The flashcards below were created by user
on FreezingBlue Flashcards.
Define indicator validity.
It accurately measures the concept it is intended to measure. (ex. if indicator contains very little error, it is a valid measure)
Define indicator reliability.
the assignment of the same number to a phenomena (ex. landing the same number of murders in a neighborhood twice- reliable indicator)
Unpack the N.O.I.R. Scales.
- Nominal- categorical data (ex. Name of school, car you drive)
- Ordinal- quantities with natural ordering (ex. Ranking of sports teams from 1-5; no equal intervals)
- Interval- intervals are equally split (ex. degrees Fahrenheit)
- Ratio- Interval data with a natural zero point (ex. degrees Kelvin; time both begin at 0)
What is the difference between continuous and discrete data?
- Continuous data is measured and can take any value within a range (ex. measure height, time, weight, length)
- discrete data is counted (and can only take certain values- when counting a class, you can't count 1/2 a student)
Discern the different types of Measurement Validity.
- Face validity- if management or user accept as validated (# of yrs. in school= education)
- Consensual validity- if numerous people accept valid indicator (ex. recidivism rate)
- Correlational validity- if correlates strongly with other indicators (ex. community satisfaction- monetary donations)
- Predictive validity-if correctly predicts a specified outcome (ex. civil service exam scores- on the job performance)
Define the different reliability tests.
- Test-retest- estimating by performing the same survey with the same respondents at different times
- Parallel content- correlation between responses obtain on two sets of items
- Inter-rater- application of measurement should not vary depending on who is doing the measuring
What is the difference between deductive and inductive reasoning?
- Deductive starts with a hypothesis, and after observations, makes a conclusion about a class (Ex. All men are mortal. Harold is a man. Therefore, Harold is mortal)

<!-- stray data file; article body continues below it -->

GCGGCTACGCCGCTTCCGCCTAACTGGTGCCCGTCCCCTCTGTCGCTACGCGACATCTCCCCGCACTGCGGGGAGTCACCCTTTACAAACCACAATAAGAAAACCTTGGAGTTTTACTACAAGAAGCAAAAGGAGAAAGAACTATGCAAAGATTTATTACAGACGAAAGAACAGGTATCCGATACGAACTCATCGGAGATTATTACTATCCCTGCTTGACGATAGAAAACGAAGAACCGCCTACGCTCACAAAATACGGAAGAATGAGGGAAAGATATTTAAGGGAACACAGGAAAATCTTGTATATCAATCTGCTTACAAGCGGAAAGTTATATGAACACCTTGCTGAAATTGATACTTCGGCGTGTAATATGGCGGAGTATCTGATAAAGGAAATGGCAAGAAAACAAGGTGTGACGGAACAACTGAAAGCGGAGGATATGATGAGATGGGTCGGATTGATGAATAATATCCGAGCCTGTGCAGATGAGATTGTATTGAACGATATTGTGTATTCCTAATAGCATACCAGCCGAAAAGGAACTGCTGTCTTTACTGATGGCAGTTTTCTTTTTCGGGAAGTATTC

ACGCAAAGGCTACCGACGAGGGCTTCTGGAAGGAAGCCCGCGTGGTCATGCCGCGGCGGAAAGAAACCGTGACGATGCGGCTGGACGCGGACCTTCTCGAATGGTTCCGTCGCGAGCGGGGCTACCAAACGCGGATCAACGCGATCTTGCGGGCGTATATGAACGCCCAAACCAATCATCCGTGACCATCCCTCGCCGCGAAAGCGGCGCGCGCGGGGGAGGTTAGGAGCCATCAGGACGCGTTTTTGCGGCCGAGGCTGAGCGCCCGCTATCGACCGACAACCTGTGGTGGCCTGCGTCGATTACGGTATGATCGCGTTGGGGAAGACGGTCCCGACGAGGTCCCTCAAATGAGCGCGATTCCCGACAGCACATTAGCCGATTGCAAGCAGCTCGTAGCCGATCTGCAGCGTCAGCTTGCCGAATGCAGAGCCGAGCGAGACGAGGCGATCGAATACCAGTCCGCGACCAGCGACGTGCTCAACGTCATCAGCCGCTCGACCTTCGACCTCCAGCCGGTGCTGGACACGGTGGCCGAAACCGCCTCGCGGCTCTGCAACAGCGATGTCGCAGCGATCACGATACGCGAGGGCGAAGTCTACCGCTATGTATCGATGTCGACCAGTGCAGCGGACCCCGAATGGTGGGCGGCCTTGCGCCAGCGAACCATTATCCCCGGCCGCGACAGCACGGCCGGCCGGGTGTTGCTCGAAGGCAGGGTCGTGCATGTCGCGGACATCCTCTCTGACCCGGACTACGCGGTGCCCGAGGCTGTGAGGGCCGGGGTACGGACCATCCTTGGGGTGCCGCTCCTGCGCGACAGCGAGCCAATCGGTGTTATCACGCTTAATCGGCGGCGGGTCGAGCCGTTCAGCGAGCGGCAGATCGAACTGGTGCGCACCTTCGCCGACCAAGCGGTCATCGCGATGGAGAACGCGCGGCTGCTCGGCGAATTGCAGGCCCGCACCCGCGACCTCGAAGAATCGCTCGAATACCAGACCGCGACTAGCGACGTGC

- Inductive makes broad generalizations from specific observations (ex. Harold is bald. Harold is a grandfather. All grandfathers are bald)
What are the differences between nomathetic and idiographic research?
- Nomathetic attempts to make generalizations through qualitative research (ex. one size fits all)
- Idiographic- is a case specific type of research that is quantitative (what works for the o4w doesn't work for Midtown)
What is causation? What are the differences between reverse and spurious causation?
- Causation is the causal relationship between conduct and result
- Reverse causation is when A affects B.
- Spurious causation is when C causes both A and B
Elaborate on the empirical evidences.
- Effect flows cause temporally- change in dependent variable comes later than change in independent variable
- covariation (correlation)- do they move together?
- Lack of reverse causation- x causes y, then y causes x
- Nonspuriousness- A relationship between two variables is one that cannot be explained by a third variable. If the effects of other relevant variables in the environment are controlled (ruled out as rival explanations) and the relationship between two variables is maintained
What is the difference between internal and external validity?
- Internal- concerned with correctly concluding that an independent variable is, in fact, responsible for variation in the dependent variable
- External- it checks the results; the replications should be with other settings, with other subject populations, and with other, but related variables.
Discern the measures of central tendency.
- Mean- the average of all scores
- Median- the median number in a ordered line of scores
- Mode- the most occuring score
- Interpolated Median- the third observation up from the bottom of the class